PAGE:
Organisations with a reputation for service excellence are likely to reap real financial rewards even when hard accounting measures such as Return On Investment, Return On Equity and Return On Total Assets are used.
A new report finds that companies regarded as 'being easy to do business with' are more likely to achieve bottom line benefits than organisations that do not have such a reputation. This reputation is developed and sustained when organisations have a service culture and personality, committed staff and customer focused systems. Together, these qualities provide significant bottom line benefits, creating increased value for customers and shareholders alike.
These are some of the key findings in the report - Service Excellence = Reputation = Profit, published on 26 November - commissioned by the Institute of Customer Service (ICS).
The report, produced by Professor Bob Johnston of Warwick Business School, evaluates the business case for service excellence and identifies financial benefits to organisations that establish a service reputation, compared with others who fail to do this.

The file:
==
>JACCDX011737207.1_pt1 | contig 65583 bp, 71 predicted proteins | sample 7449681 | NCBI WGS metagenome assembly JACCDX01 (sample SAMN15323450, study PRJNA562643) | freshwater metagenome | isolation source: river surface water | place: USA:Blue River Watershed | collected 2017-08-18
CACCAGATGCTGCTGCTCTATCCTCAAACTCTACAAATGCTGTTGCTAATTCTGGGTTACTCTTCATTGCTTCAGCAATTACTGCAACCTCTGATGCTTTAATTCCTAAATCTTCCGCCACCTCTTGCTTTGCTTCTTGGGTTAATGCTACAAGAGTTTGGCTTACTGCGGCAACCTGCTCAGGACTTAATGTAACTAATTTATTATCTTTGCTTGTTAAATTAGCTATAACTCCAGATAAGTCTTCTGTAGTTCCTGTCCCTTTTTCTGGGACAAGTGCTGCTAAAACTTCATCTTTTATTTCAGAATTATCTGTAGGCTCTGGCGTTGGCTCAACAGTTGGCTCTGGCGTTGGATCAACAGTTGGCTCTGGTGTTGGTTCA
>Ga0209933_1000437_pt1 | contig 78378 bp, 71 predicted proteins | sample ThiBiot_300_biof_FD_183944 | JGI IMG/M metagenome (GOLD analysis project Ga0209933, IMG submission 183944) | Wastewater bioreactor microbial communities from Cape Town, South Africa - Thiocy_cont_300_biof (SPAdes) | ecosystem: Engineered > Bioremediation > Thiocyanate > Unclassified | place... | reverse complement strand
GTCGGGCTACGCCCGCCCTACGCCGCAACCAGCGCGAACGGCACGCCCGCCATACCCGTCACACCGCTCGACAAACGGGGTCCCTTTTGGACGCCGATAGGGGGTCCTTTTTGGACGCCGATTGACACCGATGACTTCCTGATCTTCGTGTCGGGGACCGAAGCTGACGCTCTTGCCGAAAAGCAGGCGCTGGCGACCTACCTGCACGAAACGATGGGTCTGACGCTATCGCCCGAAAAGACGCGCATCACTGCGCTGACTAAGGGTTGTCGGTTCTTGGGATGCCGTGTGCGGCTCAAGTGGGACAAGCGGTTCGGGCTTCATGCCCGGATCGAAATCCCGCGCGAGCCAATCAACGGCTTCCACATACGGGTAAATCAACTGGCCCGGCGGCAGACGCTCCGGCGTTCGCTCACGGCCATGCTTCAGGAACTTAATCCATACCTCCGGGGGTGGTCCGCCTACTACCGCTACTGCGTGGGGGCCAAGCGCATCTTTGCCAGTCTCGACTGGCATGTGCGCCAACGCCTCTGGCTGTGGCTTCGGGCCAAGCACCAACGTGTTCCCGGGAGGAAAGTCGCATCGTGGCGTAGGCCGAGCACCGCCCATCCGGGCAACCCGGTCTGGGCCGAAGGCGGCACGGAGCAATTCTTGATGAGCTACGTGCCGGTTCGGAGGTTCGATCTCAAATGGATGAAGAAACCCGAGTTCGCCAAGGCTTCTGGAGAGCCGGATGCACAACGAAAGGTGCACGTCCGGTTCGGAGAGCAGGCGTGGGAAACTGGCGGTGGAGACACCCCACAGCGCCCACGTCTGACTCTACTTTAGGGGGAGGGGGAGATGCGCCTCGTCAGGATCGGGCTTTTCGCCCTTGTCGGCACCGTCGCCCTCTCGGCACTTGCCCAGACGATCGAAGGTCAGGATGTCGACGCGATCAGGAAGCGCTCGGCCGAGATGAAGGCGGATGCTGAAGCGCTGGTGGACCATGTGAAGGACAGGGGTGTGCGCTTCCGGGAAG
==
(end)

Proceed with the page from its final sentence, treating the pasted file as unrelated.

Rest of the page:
"Once an organisation gains a reputation for service excellence it can improve profit per employee and reap the rewards of high net margins," says Professor Johnston. "Problem resolution and complaint management have a particularly significant impact on customers' assessment of an organisation's reputation for service excellence," he added.
The research team used focus groups and interviews with customers and customer service managers to identify a list of 48 companies that ranged from those perceived to have a high reputation for service excellence to those who are perceived to have a low reputation.
The report also provides new insights into how organisations provide customer service excellence including developing a particular service personality, or style, the need for 'adult' relationships between managers and staff, top to bottom training and the way organisations can achieve both consistency of service and a flexible approach.